Of the composers of the 20th century, there are many, of course. Every so often I come across one who has not ordinarily been a part of my listening rounds in the past, but turns out to be worthy and important. Such a figure is the German-American woman composer Johanna Beyer (188-1944). There is a recent collection of her Music for Woodwinds (New World 8-826). I cannot say I've heard these before, and the music is substantial so it is a treat to listen to them. They are angular, They are Modern pre-Ultramodern in that they have an advanced harmonic-melodic chromatic bent and a definite character and personal edge to them. Some are somewhat more classically tonal but everything retains a Beyer touch and sonarity. Sometimes too there is a subtle suggestion of the Beethovinian Impressionism of the Moonlight Sonata and that is welcome, too. The performances are exemplary.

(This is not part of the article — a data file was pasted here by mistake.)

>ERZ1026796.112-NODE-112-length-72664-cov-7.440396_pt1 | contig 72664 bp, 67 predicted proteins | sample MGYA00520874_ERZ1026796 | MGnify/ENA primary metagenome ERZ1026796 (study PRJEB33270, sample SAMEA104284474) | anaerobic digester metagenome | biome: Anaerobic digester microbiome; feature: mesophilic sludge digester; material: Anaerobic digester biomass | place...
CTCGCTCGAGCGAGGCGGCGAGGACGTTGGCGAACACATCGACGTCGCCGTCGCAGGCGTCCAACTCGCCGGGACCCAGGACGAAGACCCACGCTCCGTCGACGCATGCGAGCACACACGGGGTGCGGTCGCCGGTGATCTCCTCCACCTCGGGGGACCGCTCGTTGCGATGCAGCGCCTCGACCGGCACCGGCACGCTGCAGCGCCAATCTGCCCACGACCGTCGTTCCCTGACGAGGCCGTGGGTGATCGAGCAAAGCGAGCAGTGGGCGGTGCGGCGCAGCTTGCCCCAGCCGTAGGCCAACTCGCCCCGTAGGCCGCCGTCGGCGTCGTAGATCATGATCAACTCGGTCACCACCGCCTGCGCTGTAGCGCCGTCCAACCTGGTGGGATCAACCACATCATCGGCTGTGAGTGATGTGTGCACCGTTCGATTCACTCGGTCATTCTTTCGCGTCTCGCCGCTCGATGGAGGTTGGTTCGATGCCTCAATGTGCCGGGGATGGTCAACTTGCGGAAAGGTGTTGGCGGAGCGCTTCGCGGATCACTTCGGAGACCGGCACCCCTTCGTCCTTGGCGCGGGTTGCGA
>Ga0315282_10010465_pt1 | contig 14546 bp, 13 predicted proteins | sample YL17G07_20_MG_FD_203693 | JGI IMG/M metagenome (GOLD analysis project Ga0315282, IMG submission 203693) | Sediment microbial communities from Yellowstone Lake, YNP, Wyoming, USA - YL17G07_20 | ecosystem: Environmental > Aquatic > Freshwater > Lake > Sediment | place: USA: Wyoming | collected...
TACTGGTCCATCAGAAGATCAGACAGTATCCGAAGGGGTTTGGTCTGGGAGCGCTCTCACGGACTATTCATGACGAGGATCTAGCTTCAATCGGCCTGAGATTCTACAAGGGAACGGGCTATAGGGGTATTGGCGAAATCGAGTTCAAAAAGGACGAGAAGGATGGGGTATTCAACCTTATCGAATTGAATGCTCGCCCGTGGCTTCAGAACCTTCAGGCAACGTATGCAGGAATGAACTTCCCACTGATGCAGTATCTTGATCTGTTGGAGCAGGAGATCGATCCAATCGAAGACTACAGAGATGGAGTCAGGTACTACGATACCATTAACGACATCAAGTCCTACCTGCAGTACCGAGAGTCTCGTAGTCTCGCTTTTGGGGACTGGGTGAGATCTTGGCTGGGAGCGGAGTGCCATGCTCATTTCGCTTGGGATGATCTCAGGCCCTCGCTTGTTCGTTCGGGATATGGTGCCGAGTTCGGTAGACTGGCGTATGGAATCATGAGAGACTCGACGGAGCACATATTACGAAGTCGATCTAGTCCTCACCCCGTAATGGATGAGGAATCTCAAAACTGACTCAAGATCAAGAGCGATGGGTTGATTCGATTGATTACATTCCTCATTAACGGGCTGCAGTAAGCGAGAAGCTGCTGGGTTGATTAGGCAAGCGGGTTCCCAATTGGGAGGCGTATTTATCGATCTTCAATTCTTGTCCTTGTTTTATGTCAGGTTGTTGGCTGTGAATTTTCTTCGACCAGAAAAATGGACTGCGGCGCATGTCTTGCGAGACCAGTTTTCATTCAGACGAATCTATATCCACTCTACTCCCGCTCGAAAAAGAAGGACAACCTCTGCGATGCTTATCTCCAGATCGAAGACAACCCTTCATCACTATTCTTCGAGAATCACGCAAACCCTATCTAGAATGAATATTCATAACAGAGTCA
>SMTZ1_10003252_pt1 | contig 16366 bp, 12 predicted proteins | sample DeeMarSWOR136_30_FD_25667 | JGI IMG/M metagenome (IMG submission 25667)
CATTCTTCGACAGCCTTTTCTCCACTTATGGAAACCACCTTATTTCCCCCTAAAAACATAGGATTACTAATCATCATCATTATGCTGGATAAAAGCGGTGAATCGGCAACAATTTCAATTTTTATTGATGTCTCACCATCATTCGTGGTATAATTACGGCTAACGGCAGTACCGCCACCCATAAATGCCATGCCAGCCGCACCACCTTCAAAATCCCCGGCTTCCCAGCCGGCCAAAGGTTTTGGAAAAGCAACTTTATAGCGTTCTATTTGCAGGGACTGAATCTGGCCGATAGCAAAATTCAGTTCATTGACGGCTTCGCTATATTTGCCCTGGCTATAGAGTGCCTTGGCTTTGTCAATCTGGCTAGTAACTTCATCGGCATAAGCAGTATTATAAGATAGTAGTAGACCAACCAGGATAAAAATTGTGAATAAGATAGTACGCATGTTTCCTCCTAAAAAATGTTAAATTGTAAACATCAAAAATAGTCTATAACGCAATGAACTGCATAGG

She spent some time in the States in 1911-14 but it was her second and permanent migration to New York in 1923 that was critical, in time studying with Dane Rudhyar, Ruth Crawford, Charles Seeger and Henry Cowell. All of them had some significant impact on her style so it seems, and they steered her in the New Music creative direction, something for which she had a definite affinity.
The works span a period from 1933-41, clearly a productive time for her compositionally. The works are instrumented in a variety of ways, all with fine results. So we hear music for clarinet and piano, for oboe and bassoon, oboe and piano, clarinet and bassoon, bass clarinet and piano, woodwind quintet, and woodwind trio.
It all hangs together convincingly and indeed has a kind of originality and currency that is a pleasure to hear. I am glad to have this and look forward to hearing more of her work. She is the real thing!
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